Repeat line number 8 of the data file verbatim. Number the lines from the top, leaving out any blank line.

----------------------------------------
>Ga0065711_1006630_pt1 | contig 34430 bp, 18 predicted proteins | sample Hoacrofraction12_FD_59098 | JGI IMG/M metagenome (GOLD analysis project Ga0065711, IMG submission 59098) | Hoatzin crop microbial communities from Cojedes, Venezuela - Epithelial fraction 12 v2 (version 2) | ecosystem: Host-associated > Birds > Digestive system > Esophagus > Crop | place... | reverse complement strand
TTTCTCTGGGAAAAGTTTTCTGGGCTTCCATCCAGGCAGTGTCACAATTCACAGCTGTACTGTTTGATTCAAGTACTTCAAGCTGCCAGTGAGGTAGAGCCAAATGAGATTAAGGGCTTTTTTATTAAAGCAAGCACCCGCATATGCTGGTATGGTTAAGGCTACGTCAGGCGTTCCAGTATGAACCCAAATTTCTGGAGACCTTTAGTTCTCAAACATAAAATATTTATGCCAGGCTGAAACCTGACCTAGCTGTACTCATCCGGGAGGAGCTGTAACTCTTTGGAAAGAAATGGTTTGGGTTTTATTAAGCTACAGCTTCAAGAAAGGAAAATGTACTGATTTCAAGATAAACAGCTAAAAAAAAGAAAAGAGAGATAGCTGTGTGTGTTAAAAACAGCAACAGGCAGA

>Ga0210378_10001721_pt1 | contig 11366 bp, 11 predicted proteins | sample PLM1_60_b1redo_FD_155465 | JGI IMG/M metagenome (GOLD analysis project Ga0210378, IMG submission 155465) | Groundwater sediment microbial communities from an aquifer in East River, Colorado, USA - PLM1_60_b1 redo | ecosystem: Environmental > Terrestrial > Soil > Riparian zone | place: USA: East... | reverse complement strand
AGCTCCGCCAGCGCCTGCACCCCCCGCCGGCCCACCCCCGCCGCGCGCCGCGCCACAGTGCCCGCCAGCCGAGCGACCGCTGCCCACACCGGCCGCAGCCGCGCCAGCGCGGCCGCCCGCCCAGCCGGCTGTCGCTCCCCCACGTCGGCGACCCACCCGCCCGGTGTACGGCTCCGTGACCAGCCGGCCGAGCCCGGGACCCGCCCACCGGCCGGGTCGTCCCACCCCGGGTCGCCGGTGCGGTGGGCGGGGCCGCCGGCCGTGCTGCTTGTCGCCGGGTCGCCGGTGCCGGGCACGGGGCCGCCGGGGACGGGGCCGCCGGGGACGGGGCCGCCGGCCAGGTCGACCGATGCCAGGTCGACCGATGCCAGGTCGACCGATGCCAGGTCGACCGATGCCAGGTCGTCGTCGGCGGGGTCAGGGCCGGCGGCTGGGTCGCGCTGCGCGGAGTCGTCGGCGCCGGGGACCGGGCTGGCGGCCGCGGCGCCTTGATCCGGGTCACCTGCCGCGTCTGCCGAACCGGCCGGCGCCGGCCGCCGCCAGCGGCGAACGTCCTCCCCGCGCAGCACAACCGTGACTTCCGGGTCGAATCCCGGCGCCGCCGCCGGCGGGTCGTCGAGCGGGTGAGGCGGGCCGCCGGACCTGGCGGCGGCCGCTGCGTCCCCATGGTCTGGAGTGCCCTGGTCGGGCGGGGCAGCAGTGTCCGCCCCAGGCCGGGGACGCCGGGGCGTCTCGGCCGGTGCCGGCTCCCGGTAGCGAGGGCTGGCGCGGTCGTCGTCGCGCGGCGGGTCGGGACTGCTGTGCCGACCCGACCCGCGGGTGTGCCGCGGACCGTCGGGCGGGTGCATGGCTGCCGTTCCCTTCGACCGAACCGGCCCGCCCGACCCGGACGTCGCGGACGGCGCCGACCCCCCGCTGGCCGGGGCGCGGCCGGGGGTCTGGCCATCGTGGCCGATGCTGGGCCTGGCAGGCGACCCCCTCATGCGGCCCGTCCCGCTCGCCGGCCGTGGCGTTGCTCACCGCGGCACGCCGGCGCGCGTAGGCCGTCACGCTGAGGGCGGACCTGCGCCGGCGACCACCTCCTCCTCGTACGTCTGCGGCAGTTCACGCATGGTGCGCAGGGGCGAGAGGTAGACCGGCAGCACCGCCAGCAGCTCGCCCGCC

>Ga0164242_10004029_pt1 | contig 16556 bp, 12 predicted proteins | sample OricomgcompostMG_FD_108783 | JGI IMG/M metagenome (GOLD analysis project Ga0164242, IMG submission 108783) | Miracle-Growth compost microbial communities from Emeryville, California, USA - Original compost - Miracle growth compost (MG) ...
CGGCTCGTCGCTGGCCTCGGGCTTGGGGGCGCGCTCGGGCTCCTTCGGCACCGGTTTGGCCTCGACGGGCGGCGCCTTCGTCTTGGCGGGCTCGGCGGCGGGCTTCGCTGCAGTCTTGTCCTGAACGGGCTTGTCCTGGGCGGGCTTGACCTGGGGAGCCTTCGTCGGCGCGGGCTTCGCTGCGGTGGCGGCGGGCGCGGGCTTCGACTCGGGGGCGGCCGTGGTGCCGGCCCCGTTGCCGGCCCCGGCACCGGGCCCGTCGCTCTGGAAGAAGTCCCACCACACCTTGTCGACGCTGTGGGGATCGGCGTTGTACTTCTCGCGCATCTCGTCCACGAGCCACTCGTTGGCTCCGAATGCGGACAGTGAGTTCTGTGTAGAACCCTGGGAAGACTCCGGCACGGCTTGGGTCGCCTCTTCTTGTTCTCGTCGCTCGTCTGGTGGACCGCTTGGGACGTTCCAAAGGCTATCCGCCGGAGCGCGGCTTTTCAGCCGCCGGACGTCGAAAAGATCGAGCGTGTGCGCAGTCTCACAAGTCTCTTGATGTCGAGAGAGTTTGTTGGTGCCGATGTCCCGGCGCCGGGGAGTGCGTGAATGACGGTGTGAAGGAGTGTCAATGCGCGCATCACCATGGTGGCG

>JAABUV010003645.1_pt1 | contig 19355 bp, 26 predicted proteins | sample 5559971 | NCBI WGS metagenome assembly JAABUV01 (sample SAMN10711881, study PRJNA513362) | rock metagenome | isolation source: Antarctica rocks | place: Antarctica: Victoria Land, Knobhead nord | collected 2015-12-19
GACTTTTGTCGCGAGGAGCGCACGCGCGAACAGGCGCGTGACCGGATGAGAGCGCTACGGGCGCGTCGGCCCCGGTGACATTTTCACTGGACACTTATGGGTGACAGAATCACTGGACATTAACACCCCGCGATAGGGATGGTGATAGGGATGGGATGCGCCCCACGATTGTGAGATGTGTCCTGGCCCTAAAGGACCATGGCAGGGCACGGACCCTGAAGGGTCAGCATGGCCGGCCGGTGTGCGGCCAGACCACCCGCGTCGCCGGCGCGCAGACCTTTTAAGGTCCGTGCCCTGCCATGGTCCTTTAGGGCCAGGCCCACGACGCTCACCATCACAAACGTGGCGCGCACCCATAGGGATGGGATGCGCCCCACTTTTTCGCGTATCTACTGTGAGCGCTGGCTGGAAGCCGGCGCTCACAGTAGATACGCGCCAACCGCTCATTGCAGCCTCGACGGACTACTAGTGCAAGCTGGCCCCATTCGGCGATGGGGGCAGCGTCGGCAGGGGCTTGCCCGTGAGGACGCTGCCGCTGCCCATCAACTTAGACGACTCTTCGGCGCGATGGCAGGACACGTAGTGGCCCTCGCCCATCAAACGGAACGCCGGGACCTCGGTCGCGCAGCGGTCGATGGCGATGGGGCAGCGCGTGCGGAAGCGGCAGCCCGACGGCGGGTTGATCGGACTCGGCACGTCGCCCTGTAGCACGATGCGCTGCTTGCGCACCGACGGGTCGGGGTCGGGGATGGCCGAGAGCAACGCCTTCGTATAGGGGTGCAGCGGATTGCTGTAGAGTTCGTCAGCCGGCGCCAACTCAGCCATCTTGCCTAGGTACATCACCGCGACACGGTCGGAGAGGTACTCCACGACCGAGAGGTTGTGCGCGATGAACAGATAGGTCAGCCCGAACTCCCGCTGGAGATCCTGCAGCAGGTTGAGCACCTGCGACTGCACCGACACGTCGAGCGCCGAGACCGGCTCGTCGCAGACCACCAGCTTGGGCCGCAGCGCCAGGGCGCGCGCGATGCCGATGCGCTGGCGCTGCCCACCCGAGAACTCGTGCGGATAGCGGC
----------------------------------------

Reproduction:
GACTTTTGTCGCGAGGAGCGCACGCGCGAACAGGCGCGTGACCGGATGAGAGCGCTACGGGCGCGTCGGCCCCGGTGACATTTTCACTGGACACTTATGGGTGACAGAATCACTGGACATTAACACCCCGCGATAGGGATGGTGATAGGGATGGGATGCGCCCCACGATTGTGAGATGTGTCCTGGCCCTAAAGGACCATGGCAGGGCACGGACCCTGAAGGGTCAGCATGGCCGGCCGGTGTGCGGCCAGACCACCCGCGTCGCCGGCGCGCAGACCTTTTAAGGTCCGTGCCCTGCCATGGTCCTTTAGGGCCAGGCCCACGACGCTCACCATCACAAACGTGGCGCGCACCCATAGGGATGGGATGCGCCCCACTTTTTCGCGTATCTACTGTGAGCGCTGGCTGGAAGCCGGCGCTCACAGTAGATACGCGCCAACCGCTCATTGCAGCCTCGACGGACTACTAGTGCAAGCTGGCCCCATTCGGCGATGGGGGCAGCGTCGGCAGGGGCTTGCCCGTGAGGACGCTGCCGCTGCCCATCAACTTAGACGACTCTTCGGCGCGATGGCAGGACACGTAGTGGCCCTCGCCCATCAAACGGAACGCCGGGACCTCGGTCGCGCAGCGGTCGATGGCGATGGGGCAGCGCGTGCGGAAGCGGCAGCCCGACGGCGGGTTGATCGGACTCGGCACGTCGCCCTGTAGCACGATGCGCTGCTTGCGCACCGACGGGTCGGGGTCGGGGATGGCCGAGAGCAACGCCTTCGTATAGGGGTGCAGCGGATTGCTGTAGAGTTCGTCAGCCGGCGCCAACTCAGCCATCTTGCCTAGGTACATCACCGCGACACGGTCGGAGAGGTACTCCACGACCGAGAGGTTGTGCGCGATGAACAGATAGGTCAGCCCGAACTCCCGCTGGAGATCCTGCAGCAGGTTGAGCACCTGCGACTGCACCGACACGTCGAGCGCCGAGACCGGCTCGTCGCAGACCACCAGCTTGGGCCGCAGCGCCAGGGCGCGCGCGATGCCGATGCGCTGGCGCTGCCCACCCGAGAACTCGTGCGGATAGCGGC